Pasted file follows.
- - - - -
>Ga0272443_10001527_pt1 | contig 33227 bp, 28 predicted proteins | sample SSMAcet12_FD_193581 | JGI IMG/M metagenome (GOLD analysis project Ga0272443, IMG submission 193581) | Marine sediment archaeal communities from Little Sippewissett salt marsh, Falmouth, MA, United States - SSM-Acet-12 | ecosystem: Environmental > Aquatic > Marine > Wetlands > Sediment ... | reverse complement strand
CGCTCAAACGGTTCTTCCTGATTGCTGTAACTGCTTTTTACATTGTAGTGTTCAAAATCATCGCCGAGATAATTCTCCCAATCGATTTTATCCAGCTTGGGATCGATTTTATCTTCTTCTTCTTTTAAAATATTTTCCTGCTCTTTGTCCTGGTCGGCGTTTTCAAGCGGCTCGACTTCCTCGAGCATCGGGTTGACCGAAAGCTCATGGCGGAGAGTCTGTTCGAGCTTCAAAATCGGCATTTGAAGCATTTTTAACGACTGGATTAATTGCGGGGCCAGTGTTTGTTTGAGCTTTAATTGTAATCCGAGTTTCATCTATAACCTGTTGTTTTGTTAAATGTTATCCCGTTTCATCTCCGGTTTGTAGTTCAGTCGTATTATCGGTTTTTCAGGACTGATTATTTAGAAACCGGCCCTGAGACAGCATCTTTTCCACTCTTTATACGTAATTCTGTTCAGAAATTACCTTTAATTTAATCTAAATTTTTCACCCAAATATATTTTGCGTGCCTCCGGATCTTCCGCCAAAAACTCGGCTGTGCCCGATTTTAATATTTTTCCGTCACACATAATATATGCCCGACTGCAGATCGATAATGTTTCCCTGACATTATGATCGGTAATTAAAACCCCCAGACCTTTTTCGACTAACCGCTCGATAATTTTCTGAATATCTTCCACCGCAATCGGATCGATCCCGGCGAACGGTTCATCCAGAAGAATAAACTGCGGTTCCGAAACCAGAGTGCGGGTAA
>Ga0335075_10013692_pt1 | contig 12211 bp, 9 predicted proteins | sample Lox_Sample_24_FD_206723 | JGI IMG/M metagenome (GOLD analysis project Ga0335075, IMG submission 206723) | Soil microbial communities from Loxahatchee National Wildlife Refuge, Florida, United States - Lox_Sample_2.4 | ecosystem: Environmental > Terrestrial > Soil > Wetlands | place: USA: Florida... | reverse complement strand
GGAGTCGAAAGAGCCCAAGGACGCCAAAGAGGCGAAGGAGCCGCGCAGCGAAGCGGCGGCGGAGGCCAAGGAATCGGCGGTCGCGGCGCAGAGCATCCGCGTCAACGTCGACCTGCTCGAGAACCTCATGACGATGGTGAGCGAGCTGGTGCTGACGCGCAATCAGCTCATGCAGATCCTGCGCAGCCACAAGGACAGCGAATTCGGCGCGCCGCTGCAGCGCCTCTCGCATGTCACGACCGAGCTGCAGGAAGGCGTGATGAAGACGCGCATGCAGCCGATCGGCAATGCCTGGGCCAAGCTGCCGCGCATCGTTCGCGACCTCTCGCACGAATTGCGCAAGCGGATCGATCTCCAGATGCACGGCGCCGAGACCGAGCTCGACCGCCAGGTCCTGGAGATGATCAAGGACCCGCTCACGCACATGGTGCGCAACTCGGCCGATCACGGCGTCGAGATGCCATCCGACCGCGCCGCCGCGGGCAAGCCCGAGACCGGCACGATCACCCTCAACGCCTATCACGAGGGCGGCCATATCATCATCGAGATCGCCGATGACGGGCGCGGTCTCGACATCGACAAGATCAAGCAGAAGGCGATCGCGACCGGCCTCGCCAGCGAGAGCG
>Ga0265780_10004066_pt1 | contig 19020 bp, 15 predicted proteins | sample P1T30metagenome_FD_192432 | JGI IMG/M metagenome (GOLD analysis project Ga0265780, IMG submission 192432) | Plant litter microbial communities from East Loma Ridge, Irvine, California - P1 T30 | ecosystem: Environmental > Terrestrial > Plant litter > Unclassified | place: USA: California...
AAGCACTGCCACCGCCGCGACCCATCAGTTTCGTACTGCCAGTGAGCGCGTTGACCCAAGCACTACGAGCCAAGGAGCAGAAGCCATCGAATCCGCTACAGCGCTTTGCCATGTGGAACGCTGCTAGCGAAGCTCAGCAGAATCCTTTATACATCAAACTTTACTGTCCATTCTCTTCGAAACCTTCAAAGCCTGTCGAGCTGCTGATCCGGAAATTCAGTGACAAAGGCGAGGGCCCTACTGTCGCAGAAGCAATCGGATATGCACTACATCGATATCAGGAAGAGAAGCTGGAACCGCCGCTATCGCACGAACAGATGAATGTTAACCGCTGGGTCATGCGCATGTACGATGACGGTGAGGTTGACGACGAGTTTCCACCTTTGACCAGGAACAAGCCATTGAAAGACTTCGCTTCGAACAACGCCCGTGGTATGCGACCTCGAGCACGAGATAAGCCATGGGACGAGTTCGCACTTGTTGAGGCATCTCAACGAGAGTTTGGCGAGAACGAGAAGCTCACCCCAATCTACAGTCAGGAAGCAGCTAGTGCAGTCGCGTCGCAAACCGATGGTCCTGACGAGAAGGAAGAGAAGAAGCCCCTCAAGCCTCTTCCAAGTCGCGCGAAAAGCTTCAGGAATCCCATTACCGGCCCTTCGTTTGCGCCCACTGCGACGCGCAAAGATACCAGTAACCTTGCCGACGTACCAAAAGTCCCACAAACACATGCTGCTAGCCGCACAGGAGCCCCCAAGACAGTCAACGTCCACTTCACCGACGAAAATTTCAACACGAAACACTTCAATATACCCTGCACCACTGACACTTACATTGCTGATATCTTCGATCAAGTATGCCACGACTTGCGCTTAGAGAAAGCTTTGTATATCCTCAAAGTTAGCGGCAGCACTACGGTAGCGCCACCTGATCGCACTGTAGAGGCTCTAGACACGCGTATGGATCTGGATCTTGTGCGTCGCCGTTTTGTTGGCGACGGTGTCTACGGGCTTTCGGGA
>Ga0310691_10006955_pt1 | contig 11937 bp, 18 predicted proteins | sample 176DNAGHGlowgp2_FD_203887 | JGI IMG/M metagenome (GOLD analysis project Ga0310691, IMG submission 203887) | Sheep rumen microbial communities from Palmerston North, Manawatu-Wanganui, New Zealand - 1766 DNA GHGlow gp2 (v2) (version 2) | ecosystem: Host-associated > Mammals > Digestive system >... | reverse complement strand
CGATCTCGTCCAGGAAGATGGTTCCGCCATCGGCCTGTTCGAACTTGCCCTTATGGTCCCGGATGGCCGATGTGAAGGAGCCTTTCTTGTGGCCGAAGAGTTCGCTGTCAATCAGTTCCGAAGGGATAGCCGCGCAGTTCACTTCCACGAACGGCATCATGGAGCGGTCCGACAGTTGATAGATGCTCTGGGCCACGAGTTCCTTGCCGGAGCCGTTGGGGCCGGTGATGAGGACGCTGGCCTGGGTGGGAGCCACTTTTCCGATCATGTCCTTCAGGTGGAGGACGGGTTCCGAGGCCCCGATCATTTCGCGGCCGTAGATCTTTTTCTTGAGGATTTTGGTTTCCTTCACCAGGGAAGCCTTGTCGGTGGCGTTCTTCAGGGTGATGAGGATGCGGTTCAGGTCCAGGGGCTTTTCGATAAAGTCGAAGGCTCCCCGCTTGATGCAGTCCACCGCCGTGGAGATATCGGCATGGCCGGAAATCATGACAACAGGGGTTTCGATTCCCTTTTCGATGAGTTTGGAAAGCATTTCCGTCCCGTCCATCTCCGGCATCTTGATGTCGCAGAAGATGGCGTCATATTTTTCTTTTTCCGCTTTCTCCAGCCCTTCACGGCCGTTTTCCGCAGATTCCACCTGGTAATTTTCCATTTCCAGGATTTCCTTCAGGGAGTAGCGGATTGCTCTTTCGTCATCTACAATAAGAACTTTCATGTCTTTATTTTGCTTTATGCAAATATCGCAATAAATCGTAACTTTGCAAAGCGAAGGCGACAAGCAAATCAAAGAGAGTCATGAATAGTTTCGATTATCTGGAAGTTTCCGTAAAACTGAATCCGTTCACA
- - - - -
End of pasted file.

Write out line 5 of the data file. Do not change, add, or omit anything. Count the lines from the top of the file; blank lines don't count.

>Ga0265780_10004066_pt1 | contig 19020 bp, 15 predicted proteins | sample P1T30metagenome_FD_192432 | JGI IMG/M metagenome (GOLD analysis project Ga0265780, IMG submission 192432) | Plant litter microbial communities from East Loma Ridge, Irvine, California - P1 T30 | ecosystem: Environmental > Terrestrial > Plant litter > Unclassified | place: USA: California...